Lark Cafe opens at Greysolon Plaza in Duluth with a focus on aviation

Downtown Duluth's budding historic arts and theater district has a new eatery.Greysolon Plaza's new Lark O' the Lake Cafe -- Lark Cafe for short -- opened quietly 10 days ago on the not-so-quiet Black Friday weekend.And with it, the corner storef...

A mural showing the original Lark of Duluth seaplane and a modern replica covers one wall of the Lark O’ the Lake Cafe at Greysolon Plaza. The 1913 history-making aircraft inspired the name of the new eatery. (Steve Kuchera /
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Downtown Duluth’s budding historic arts and theater district has a new eatery.
Greysolon Plaza’s new Lark O’ the Lake Cafe - Lark Cafe for short - opened quietly 10 days ago on the not-so-quiet Black Friday weekend.
And with it, the corner storefront has been returned to its original coffee shop configuration when the 1920s building was the Hotel Duluth.
The eatery, sporting a vintage aviation theme, is a true cafe, said Sandra Ettestad, who owns the business along with her husband, Mark Marino, and Don Monaco of Air Monaco Duluth.
“We don’t have a full kitchen,” Ettestad said. “We can’t grill or cook, according to our license. We can warm and assemble.”
The menu includes coffee and espresso drinks, smoothies, pastries, deli sandwiches, soups, salads and old-fashioned ice cream desserts. Prices are affordable, with most lunches less than $10. The cafe has Wi-Fi and is close to getting a wine and beer license.
The owners - all trustees of the Duluth Aviation Institute - started the cafe to increase awareness of local aviation and to help fund the institute’s Path to Aviation program in Duluth, Hermantown, Proctor and Fond du Lac public schools.
Cafe profits will go to help fund the school program, which costs $40,000 to $90,000 a year, Ettestad said, noting the more they raise through contributions and grants, the more they can do.
“We still have to pay our bills, but whatever else is left over will go to this program,” she said.
In its sixth year, the program provides aviation science lessons for 900 sixth-graders for two months in the last half of the school year.
“It’s their science lesson,” Ettestad explained. “We’re co-teaching. The teachers learn from us. We want to give everybody a foundation of knowledge about aviation.”

They hope eventually to expand the program to include ninth-graders.
Ettestad noted that Duluth has a rich aviation history, beginning with the Lark of Duluth, a 1913 seaplane that inspired the cafe’s name. Owned a century ago by Julius Barnes, a wealthy Duluth grain trader and entrepreneur, the floating biplane made history in 1914 when it became the world’s first commercial passenger air service, shuttling passengers between two Florida cities.
Marino led efforts a few years ago to build a replica of the Lark, which was showcased at the institute’s Lark O’ the Lake Festival in July 2013 at Sky Harbor Airport.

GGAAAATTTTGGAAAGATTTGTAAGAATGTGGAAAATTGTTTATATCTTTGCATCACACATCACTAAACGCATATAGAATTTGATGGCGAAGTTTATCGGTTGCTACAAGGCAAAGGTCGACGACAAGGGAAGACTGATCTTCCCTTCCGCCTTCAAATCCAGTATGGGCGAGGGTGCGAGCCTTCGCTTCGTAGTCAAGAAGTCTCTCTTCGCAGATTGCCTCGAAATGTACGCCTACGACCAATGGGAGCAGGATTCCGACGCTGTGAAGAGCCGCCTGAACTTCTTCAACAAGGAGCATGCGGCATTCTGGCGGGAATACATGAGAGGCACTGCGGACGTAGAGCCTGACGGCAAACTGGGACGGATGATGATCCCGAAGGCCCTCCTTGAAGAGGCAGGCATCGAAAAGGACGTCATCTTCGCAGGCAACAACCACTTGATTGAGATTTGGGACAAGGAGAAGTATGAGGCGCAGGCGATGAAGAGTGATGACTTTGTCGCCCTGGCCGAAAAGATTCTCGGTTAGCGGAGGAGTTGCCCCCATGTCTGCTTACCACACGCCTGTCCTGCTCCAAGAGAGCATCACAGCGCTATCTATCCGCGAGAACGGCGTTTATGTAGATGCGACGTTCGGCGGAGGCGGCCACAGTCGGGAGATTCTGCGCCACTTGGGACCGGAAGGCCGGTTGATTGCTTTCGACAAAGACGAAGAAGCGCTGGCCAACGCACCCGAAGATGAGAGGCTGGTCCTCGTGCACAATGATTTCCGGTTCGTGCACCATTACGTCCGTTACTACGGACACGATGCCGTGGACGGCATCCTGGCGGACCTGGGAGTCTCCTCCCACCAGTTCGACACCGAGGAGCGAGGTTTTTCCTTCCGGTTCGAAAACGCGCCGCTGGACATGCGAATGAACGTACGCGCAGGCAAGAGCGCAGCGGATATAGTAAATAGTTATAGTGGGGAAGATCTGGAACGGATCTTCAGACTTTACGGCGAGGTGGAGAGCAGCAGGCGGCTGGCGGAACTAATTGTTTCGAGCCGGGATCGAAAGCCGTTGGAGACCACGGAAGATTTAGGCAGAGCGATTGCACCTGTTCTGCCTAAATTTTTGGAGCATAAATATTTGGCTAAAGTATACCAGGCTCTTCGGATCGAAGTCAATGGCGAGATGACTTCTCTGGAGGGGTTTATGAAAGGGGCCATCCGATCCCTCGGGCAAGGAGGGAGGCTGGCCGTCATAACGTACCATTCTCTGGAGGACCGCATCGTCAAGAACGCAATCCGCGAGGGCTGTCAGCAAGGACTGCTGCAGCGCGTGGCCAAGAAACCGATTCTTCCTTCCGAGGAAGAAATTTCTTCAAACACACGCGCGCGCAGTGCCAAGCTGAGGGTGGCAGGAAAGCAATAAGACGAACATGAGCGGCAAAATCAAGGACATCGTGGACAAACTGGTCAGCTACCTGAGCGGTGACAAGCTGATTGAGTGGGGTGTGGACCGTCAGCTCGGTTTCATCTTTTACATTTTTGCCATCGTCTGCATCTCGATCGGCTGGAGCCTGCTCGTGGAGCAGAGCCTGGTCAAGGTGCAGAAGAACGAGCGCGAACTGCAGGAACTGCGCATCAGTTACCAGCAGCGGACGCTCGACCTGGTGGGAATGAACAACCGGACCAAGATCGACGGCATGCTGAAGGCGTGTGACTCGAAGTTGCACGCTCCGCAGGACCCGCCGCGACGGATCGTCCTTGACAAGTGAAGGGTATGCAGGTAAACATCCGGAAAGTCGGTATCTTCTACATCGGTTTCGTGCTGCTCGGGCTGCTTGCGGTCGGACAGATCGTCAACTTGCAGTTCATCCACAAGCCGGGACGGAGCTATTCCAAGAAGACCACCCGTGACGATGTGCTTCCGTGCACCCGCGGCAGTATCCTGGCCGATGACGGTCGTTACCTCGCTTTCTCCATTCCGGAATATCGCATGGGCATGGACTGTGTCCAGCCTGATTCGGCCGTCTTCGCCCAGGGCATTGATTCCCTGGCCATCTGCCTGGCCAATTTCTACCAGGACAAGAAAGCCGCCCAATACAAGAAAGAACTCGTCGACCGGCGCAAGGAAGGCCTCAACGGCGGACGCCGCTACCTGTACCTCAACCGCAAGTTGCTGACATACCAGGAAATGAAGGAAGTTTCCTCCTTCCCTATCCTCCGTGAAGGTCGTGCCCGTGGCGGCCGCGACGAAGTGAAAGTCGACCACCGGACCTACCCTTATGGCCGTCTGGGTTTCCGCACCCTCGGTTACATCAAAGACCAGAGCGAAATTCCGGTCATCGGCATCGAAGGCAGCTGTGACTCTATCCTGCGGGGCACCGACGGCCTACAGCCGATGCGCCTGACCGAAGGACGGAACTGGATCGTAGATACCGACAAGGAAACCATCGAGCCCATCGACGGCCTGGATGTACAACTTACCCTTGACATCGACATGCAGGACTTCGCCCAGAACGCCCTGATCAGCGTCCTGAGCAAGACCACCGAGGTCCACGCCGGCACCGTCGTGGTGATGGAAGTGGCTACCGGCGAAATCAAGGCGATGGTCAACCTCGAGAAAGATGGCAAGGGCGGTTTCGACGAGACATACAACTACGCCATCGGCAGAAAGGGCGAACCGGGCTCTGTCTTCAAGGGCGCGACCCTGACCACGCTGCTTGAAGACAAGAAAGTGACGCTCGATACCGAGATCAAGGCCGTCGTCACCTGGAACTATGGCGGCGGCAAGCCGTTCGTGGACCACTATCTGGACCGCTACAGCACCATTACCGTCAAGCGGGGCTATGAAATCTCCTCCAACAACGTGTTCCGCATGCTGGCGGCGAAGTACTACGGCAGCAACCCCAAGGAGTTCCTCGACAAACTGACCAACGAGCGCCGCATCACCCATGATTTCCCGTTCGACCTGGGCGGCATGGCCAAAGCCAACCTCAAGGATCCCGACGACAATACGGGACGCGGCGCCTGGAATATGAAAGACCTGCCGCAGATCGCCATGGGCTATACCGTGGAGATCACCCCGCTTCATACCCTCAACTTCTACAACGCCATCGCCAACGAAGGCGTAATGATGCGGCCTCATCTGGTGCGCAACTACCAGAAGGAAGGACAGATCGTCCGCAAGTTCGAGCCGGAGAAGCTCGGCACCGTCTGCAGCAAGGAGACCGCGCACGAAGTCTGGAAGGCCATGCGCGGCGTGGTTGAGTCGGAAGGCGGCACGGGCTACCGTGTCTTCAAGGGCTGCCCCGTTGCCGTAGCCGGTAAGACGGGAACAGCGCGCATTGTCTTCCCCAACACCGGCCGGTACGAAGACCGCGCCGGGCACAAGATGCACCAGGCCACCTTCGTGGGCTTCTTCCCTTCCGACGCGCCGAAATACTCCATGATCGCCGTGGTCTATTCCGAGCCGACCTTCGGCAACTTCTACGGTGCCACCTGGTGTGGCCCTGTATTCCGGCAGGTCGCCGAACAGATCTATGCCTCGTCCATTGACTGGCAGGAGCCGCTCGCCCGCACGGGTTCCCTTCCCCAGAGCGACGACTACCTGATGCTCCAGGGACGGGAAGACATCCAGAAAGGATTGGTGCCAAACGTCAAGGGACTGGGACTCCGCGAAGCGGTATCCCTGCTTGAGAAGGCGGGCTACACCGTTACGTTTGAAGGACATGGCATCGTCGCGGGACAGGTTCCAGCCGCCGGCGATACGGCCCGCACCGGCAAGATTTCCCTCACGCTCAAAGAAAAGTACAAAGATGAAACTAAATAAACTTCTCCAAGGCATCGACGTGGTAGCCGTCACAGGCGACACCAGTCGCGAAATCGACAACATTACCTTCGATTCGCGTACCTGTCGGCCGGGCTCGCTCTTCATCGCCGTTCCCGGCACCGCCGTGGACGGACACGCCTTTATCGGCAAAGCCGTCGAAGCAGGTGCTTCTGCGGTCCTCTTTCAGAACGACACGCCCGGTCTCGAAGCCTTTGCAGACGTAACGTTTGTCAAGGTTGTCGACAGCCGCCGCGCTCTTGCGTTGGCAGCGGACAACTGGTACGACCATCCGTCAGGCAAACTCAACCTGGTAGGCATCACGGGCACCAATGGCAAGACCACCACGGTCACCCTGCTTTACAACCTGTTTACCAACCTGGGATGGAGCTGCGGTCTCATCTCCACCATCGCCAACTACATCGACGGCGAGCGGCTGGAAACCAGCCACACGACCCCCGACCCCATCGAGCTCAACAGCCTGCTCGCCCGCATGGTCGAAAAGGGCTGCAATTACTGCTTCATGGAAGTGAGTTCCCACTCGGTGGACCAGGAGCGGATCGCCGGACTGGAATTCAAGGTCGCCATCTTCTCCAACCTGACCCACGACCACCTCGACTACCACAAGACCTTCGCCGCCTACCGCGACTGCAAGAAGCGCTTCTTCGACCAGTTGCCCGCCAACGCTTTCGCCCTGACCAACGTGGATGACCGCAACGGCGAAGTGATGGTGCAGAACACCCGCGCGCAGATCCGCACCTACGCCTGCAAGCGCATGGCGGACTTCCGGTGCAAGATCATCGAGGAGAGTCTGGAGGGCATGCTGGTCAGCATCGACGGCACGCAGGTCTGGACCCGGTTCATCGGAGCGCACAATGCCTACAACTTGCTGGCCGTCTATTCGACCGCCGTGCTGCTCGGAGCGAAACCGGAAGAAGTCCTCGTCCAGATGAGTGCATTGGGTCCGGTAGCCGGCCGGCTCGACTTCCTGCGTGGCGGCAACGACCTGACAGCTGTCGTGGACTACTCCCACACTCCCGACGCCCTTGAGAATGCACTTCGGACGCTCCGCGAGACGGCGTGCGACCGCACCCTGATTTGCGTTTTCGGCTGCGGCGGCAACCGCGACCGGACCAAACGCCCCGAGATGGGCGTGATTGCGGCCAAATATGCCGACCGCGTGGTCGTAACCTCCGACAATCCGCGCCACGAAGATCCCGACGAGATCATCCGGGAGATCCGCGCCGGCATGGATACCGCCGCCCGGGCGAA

An expansive mural stretches across one wall of the cafe - a black and white picture of the original Lark of Duluth merging with a color picture of the replica being flown by Marino. More pictures of the historic Lark are coming, while a replica of its wood propeller already is on display.
The right tenant

Work began in July to transform the former Jacqui’s deli and Romano’s grocery at Superior Street and Third Avenue East. The 1,600-square-foot space was gutted and enlarged to 2,200 square feet.
The drop ceiling, wood paneling and linoleum flooring were removed. Care was taken to preserve or complement the building’s historic features while making infrastructure improvements. Columns, woodwork and cornices, doors and large window openings were kept. Utilities were upgraded, new windows and awnings installed.
“With the ceiling, we tried to emulate but not copy the trim and design of the lobby, put in cornice pieces and use colors in harmony with the lobby and the building in general,” Ettestad said.
The original coffee shop had a sit-down counter for diners dividing the space, with tables by the windows. In this reincarnation, the space is opened up with no counter. Customers order at a service counter and are served at their tables.
Marino did much of the buildout himself.
“My husband is a very capable builder,” Ettestad said. “He built six airplanes and five houses. He did the work.”
Both the tenant and building owner, Sherman Associates, are covering the costs of the buildout, said Kathy Marinac, Sherman’s senior commercial real estate manager.
The storefront sat empty for two years before Ettestad, Marino and Monaco came along with their plan for an upscale cafe. It fit with Sherman’s desire for a more ambitious redevelopment of the space to go along with the restoration work at Greysolon Plaza in recent years.
“There have been other possibilities that didn’t pan out,” Marinac said. “The difference is the past prospects would have just remodeled portions, which would not have been as significant. Now, a whole new buildout has been done. It’s a significant change to that space.”
With the tenant’s 10-year lease and their investment in the space, such a major remodel of the storefront could be done, she said.
The cafe will employ about 10 people when hiring is complete.
Cafe location and hours

The Lark O’ the Lake Cafe, 231 E. Superior St., is open from 6:30 a.m. to 8 p.m. Monday through Saturday and 8 a.m. to 3 p.m. Sundays.


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